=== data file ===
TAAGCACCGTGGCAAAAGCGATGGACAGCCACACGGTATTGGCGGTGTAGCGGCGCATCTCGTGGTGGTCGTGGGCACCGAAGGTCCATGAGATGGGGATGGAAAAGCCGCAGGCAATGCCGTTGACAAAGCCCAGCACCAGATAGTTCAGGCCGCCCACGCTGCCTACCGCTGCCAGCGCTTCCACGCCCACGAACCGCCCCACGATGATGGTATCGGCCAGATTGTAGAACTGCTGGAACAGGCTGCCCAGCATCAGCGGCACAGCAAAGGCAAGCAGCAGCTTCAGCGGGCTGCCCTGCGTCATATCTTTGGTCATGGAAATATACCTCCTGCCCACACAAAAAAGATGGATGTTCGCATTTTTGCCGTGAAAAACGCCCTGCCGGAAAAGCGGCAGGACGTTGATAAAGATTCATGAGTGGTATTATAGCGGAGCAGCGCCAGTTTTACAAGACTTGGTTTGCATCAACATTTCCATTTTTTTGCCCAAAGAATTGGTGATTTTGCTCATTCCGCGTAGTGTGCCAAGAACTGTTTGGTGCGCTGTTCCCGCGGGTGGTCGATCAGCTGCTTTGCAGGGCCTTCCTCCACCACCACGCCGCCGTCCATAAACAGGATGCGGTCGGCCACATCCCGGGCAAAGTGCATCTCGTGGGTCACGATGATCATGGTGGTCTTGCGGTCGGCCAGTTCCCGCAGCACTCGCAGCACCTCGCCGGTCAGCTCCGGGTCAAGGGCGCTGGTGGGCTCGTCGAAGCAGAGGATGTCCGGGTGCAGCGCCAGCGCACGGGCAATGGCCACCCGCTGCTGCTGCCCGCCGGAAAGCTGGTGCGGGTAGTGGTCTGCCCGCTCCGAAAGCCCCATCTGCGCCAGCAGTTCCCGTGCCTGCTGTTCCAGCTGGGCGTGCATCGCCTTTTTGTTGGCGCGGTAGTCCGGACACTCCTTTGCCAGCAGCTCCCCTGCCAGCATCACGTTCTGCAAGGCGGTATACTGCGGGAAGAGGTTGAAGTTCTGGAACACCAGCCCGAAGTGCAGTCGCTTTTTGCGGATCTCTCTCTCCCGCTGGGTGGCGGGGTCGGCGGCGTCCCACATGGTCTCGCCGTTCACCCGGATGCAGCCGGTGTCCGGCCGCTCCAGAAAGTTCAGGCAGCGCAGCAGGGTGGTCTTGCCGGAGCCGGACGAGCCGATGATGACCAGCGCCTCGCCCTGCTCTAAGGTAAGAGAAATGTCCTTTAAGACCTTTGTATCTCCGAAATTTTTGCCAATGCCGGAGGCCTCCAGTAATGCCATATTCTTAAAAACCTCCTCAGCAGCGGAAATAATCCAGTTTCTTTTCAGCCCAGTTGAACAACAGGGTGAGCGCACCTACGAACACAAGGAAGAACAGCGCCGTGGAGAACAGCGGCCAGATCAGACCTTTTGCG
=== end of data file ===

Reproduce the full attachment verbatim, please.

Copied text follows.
TAAGCACCGTGGCAAAAGCGATGGACAGCCACACGGTATTGGCGGTGTAGCGGCGCATCTCGTGGTGGTCGTGGGCACCGAAGGTCCATGAGATGGGGATGGAAAAGCCGCAGGCAATGCCGTTGACAAAGCCCAGCACCAGATAGTTCAGGCCGCCCACGCTGCCTACCGCTGCCAGCGCTTCCACGCCCACGAACCGCCCCACGATGATGGTATCGGCCAGATTGTAGAACTGCTGGAACAGGCTGCCCAGCATCAGCGGCACAGCAAAGGCAAGCAGCAGCTTCAGCGGGCTGCCCTGCGTCATATCTTTGGTCATGGAAATATACCTCCTGCCCACACAAAAAAGATGGATGTTCGCATTTTTGCCGTGAAAAACGCCCTGCCGGAAAAGCGGCAGGACGTTGATAAAGATTCATGAGTGGTATTATAGCGGAGCAGCGCCAGTTTTACAAGACTTGGTTTGCATCAACATTTCCATTTTTTTGCCCAAAGAATTGGTGATTTTGCTCATTCCGCGTAGTGTGCCAAGAACTGTTTGGTGCGCTGTTCCCGCGGGTGGTCGATCAGCTGCTTTGCAGGGCCTTCCTCCACCACCACGCCGCCGTCCATAAACAGGATGCGGTCGGCCACATCCCGGGCAAAGTGCATCTCGTGGGTCACGATGATCATGGTGGTCTTGCGGTCGGCCAGTTCCCGCAGCACTCGCAGCACCTCGCCGGTCAGCTCCGGGTCAAGGGCGCTGGTGGGCTCGTCGAAGCAGAGGATGTCCGGGTGCAGCGCCAGCGCACGGGCAATGGCCACCCGCTGCTGCTGCCCGCCGGAAAGCTGGTGCGGGTAGTGGTCTGCCCGCTCCGAAAGCCCCATCTGCGCCAGCAGTTCCCGTGCCTGCTGTTCCAGCTGGGCGTGCATCGCCTTTTTGTTGGCGCGGTAGTCCGGACACTCCTTTGCCAGCAGCTCCCCTGCCAGCATCACGTTCTGCAAGGCGGTATACTGCGGGAAGAGGTTGAAGTTCTGGAACACCAGCCCGAAGTGCAGTCGCTTTTTGCGGATCTCTCTCTCCCGCTGGGTGGCGGGGTCGGCGGCGTCCCACATGGTCTCGCCGTTCACCCGGATGCAGCCGGTGTCCGGCCGCTCCAGAAAGTTCAGGCAGCGCAGCAGGGTGGTCTTGCCGGAGCCGGACGAGCCGATGATGACCAGCGCCTCGCCCTGCTCTAAGGTAAGAGAAATGTCCTTTAAGACCTTTGTATCTCCGAAATTTTTGCCAATGCCGGAGGCCTCCAGTAATGCCATATTCTTAAAAACCTCCTCAGCAGCGGAAATAATCCAGTTTCTTTTCAGCCCAGTTGAACAACAGGGTGAGCGCACCTACGAACACAAGGAAGAACAGCGCCGTGGAGAACAGCGGCCAGATCAGACCTTTTGCG